Aluminum producer switches to manual operations after ‘extensive cyber-attack’

Aluminium metal

Norsk Hydro, one of the world’s largest aluminium producers, revealed today that it “became victim of an extensive cyber-attack” that crippled some of its infrastructure and forced it to switch to manual operations in some smelting locations.

“Hydro became victim of an extensive cyber-attack in the early hours of Tuesday (CET), impacting operations in several of the company’s business areas,” the company said in a message sent to investors and stock exchanges.

“IT-systems in most business areas are impacted and Hydro is switching to manual operations as far as possible,” it added.

However, in an update posted on Facebook two hours after revealing the cyber-attack, Norsk Hydro said the hack actually took place late Monday evening, CET, and not Tuesday morning.

The company also said the cyber-attack did not affect “people safety.”

“Hydro’s power plants are running normally on isolated IT systems,” the company said on Facebook.

The company’s website was also down, redirecting to a temporary page showing the same investor message.

Norsk Hydro websiteNorsk Hydro website

Image: ZDNet

Norsk Hydro is one of the world’s largest producers of aluminium with operations in over 50 countries on all continents.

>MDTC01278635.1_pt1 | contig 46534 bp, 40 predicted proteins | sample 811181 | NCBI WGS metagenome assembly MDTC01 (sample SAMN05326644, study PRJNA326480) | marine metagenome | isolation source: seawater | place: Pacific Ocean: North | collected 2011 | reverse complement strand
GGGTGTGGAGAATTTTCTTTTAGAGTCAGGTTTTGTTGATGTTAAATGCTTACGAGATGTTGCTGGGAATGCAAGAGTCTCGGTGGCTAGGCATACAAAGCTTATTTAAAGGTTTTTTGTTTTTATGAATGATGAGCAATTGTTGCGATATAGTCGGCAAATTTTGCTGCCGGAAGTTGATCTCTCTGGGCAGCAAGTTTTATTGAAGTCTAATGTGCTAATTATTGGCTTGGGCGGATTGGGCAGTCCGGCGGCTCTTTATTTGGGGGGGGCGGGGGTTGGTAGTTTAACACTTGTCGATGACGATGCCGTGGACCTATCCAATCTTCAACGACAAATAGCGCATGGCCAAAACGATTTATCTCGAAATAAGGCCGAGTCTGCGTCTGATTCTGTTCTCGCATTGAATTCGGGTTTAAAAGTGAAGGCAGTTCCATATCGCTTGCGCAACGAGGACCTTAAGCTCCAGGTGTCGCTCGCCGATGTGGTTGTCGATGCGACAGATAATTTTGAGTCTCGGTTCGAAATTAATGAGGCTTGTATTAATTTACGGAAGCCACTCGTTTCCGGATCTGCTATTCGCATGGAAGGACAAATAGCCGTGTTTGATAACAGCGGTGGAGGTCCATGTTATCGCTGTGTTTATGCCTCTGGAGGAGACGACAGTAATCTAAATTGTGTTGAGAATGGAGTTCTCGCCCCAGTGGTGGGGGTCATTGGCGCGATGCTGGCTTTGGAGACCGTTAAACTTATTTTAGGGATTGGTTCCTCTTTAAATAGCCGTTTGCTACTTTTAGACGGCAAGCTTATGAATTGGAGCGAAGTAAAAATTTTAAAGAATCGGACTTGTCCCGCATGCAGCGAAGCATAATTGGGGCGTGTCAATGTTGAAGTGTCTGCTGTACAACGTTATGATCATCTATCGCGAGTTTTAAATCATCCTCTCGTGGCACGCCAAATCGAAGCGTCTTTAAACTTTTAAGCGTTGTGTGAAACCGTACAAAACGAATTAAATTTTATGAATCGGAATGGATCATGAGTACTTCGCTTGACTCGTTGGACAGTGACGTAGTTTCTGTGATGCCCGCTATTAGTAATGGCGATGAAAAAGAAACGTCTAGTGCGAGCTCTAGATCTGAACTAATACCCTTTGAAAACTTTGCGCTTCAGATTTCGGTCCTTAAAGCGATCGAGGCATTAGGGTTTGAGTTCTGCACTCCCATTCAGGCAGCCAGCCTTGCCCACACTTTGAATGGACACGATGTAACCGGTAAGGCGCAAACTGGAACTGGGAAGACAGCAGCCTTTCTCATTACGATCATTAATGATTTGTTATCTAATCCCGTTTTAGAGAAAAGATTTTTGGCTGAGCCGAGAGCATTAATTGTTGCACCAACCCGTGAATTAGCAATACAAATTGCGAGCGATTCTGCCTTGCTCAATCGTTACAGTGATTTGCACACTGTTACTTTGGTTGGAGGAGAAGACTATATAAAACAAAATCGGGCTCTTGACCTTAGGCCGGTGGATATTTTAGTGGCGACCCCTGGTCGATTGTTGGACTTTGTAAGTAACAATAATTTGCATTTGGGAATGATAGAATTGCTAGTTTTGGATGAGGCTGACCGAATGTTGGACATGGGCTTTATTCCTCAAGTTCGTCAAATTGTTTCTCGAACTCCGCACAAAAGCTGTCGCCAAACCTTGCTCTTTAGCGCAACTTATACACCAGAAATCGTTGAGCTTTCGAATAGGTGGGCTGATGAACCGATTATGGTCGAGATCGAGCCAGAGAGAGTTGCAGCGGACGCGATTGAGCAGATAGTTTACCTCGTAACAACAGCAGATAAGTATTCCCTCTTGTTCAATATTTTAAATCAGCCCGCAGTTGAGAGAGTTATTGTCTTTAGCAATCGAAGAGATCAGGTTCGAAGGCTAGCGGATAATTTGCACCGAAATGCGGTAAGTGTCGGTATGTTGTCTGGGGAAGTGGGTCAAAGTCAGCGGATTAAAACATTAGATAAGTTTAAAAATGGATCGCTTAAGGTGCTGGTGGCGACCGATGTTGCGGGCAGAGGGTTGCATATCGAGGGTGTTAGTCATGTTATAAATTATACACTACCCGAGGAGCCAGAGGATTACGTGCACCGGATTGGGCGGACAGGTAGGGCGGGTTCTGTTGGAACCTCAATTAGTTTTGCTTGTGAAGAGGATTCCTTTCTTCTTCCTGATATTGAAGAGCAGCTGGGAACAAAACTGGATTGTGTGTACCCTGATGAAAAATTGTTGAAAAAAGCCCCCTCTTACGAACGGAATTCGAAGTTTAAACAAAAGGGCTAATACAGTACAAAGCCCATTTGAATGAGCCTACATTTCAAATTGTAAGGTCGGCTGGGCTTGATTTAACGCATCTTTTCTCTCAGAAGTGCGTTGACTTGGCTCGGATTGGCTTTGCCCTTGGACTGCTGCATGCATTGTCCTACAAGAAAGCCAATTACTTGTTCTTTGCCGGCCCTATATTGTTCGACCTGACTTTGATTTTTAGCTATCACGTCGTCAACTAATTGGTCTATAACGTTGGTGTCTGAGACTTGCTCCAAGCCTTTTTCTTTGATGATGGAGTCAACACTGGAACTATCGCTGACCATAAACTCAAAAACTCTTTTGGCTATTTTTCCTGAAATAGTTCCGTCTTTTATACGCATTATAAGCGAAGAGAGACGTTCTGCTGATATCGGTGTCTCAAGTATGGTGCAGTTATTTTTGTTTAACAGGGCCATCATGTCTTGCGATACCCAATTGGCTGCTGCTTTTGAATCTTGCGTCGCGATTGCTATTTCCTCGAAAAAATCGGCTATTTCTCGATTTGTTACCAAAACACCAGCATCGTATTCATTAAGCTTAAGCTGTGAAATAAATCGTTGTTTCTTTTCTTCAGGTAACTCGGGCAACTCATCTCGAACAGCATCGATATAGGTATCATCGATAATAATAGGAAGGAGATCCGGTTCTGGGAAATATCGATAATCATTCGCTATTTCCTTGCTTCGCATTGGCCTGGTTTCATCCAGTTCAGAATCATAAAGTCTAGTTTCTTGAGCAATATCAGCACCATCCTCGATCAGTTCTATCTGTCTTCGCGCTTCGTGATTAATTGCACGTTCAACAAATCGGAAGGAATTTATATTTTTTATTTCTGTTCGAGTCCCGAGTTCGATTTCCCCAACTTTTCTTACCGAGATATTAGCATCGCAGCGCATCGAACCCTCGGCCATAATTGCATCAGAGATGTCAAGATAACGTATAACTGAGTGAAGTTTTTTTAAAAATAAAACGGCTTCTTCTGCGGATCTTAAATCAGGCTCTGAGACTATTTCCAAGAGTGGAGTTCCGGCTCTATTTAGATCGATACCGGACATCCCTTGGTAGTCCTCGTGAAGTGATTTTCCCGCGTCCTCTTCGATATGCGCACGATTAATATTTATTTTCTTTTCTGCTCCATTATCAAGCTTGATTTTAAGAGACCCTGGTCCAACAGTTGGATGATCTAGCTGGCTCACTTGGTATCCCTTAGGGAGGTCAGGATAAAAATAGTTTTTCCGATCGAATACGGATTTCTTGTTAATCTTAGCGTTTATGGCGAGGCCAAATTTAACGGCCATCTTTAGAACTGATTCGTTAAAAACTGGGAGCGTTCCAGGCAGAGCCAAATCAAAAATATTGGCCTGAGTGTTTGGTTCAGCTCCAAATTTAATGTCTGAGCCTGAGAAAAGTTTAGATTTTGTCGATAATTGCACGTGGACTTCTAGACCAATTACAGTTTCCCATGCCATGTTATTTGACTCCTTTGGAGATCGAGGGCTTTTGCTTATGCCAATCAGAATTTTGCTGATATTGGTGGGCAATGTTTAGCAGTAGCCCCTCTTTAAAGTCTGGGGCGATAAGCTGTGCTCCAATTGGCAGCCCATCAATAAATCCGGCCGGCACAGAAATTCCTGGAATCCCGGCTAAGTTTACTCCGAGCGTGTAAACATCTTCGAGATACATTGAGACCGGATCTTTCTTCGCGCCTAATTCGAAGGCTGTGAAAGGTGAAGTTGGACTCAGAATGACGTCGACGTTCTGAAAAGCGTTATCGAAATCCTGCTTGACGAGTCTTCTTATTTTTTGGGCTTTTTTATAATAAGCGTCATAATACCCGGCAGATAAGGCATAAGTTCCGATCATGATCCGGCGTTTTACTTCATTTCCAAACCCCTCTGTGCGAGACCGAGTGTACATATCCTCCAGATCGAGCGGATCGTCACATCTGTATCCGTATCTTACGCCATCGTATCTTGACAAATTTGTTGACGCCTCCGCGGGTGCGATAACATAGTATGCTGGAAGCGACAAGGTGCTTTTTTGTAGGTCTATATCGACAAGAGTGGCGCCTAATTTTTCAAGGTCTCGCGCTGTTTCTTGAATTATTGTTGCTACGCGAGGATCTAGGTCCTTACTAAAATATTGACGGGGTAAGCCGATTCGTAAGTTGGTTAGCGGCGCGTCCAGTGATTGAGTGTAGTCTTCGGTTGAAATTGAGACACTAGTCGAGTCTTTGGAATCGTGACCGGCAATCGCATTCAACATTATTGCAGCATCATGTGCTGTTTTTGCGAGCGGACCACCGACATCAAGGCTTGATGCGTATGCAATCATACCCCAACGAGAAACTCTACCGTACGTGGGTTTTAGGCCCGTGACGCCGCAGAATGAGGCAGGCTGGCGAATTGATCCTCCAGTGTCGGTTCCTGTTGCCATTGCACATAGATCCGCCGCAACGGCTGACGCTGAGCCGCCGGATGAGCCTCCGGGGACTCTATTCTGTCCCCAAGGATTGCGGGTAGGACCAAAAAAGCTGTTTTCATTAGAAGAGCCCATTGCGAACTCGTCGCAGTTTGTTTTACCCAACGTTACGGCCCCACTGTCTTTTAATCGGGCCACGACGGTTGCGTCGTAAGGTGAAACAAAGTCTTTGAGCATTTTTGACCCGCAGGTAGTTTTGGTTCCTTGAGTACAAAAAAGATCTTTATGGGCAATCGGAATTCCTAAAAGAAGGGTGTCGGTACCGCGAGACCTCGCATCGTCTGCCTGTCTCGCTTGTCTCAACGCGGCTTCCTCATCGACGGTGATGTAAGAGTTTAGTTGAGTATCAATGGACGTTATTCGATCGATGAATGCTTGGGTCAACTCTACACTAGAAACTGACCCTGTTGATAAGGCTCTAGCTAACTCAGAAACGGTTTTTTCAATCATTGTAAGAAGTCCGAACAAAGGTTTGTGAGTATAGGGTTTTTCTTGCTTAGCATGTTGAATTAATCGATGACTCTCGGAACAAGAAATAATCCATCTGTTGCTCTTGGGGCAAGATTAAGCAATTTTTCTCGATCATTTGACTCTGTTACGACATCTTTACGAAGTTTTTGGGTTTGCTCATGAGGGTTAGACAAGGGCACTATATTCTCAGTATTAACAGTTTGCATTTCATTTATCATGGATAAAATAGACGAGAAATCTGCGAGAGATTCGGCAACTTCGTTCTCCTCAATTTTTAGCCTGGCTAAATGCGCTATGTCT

The company operates out of Oslo, Norway, and is the second Norwegian company to suffer a major cyber-attack in the last year after Chinese hackers breached cloud service provider Visma.

Cyber-attacks on large industrial corporations tend to happen every few months. While in most cases these end up being mundane breaches, BEC financial scams, and spear-phishing incidents, sometimes things are far worse.

One of these examples is Saipem, an Italian industrial giant active on the oil and gas sector. Last December, Saipem;s name was plastered all over the internet after a new strain of the infamous Shamoon malware was found on its IT network during a cyber-security incident.

UK-based oilfield service provider Petrofac announced a similar cyber-security incident two weeks later, but the company never revealed if Shamoon was found on its network, to either ZDNet or cybersecurity industry insiders.

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